A parting shot from Barack Obama’s administration: Within the next five years, smart grid concepts such as advanced energy storage, microgrids and demand response will be accelerating toward deployment at a much faster clip than they are today.
On June 16, the White House unveiled a cornucopia of initiatives centered around energy storage. Taken together, the concepts are aimed at helping integrate variable renewable power sources such as wind and solar into the grid, establishing blackout-resilient systems and helping utilities better manage electricity demand. Among the White House’s announcements were:
- Funding for microgrid projects at military bases and in rural areas.
- Increased collection of data for energy use and rates, as well as standardization and privacy-minded dissemination of that data.
- Programs meant to drive investment in energy storage systems.
- Increased use of smart water heaters, energy meters and demand response to smooth out the energy use curve throughout the day.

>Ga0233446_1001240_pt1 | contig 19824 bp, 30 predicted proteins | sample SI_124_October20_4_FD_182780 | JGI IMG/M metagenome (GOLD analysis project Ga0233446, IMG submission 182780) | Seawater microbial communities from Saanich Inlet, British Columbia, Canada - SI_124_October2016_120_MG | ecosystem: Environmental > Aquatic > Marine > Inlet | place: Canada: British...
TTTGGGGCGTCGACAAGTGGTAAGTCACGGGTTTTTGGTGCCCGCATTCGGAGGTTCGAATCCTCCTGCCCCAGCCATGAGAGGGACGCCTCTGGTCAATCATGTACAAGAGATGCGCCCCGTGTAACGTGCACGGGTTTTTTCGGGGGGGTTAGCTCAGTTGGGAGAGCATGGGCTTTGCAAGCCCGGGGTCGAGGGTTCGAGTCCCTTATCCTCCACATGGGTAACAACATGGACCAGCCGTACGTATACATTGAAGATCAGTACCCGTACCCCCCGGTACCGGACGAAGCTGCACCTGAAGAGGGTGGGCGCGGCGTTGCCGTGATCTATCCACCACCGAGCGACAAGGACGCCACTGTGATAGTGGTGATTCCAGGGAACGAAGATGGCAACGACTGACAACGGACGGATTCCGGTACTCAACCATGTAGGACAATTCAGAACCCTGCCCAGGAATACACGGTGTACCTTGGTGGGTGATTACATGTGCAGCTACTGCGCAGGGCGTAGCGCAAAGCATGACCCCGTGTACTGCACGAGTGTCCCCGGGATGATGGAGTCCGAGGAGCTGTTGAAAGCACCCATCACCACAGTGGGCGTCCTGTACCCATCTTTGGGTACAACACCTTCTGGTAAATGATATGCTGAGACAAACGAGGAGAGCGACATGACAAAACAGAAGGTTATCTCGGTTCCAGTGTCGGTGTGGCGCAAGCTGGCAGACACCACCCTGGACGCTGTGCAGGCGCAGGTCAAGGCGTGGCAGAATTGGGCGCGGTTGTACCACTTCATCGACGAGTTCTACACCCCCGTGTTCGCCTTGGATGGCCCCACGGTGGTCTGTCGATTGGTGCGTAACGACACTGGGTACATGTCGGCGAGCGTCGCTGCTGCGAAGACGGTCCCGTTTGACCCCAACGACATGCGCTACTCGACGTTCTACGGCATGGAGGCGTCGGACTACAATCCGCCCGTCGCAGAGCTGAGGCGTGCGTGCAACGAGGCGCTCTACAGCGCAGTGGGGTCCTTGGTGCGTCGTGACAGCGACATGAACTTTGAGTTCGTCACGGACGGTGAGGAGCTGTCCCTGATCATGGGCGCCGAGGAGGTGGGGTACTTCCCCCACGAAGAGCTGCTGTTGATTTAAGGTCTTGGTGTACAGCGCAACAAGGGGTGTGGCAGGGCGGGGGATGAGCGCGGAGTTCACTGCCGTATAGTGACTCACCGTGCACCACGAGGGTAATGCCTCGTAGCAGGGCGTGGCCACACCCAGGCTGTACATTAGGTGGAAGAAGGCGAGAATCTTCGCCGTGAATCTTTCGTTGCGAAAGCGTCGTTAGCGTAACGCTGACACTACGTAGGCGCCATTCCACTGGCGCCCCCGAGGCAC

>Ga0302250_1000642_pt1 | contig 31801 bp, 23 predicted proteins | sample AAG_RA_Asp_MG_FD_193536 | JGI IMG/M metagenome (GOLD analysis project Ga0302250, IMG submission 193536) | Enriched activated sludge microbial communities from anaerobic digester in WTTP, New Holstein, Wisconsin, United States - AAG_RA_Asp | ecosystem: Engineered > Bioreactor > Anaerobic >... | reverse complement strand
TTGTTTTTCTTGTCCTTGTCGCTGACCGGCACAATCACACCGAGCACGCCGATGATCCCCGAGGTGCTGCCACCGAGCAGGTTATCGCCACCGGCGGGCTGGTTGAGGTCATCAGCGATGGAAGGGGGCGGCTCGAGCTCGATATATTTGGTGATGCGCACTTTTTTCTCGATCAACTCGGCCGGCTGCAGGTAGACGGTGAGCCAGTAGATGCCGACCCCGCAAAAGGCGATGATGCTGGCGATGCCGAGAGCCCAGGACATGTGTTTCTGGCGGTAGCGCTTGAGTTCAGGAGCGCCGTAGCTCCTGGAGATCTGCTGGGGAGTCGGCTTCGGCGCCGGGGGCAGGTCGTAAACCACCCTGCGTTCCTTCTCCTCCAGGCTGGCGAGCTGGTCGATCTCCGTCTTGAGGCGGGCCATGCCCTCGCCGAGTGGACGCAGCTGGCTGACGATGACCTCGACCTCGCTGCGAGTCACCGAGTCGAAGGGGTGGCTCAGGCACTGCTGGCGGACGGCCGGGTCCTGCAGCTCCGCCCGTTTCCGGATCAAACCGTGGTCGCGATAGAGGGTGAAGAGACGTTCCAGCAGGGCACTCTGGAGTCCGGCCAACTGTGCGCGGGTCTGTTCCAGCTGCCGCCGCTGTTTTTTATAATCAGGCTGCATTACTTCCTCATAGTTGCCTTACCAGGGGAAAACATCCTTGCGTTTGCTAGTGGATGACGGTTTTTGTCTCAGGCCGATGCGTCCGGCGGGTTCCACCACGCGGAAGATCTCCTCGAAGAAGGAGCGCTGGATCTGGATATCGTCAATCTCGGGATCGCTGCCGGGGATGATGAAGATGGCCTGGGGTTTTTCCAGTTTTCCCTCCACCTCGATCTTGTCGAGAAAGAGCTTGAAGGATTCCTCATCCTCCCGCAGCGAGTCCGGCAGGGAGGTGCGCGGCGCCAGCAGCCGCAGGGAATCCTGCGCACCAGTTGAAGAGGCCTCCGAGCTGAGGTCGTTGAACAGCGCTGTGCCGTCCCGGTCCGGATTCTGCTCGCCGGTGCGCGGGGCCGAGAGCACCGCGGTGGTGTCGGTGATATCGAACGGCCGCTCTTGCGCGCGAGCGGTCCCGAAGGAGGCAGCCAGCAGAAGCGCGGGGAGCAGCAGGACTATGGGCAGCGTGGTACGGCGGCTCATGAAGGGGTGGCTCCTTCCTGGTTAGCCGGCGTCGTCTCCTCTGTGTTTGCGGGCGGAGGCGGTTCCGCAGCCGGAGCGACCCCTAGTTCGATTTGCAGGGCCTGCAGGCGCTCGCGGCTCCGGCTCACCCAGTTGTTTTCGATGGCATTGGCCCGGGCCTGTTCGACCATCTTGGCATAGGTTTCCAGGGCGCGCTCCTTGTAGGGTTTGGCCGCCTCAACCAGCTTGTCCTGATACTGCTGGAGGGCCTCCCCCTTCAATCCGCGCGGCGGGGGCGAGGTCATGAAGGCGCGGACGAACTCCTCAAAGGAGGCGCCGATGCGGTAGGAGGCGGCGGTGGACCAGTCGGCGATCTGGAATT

Altogether, a White House fact sheet estimated that the initiatives could add 1.3 gigawatts of storage procurement or deployment in five years. To put that in context, U.S. Energy Information Administration data shows only about 250 megawatts of battery storage projects, and the White House estimates that there’s a total of 500 megawatts in “advanced energy storage” in the entire country.
Though the administration’s Clean Power Plan is in limbo after several state attorneys generalsued the Environmental Protection Agency, the energy storage initiatives are inherently aimed at reducing carbon emissions from the electric power sector. Researchers have found ways to use energy usage data to craft initiatives to reduce power consumption, storage can pave the way for renewable energythat’s only available at certain times of day, and demand response programs help power companies avoid turning on“peaker” plants during times of high electricity use.
Along with the initiative came a report from the White House Council of Economic Advisers examining high-level trends in the energy storage market. The announcements also included modeling projects looking at the finer details of large-scale renewables integration and how they might affect power grids in places like the northeastern U.S.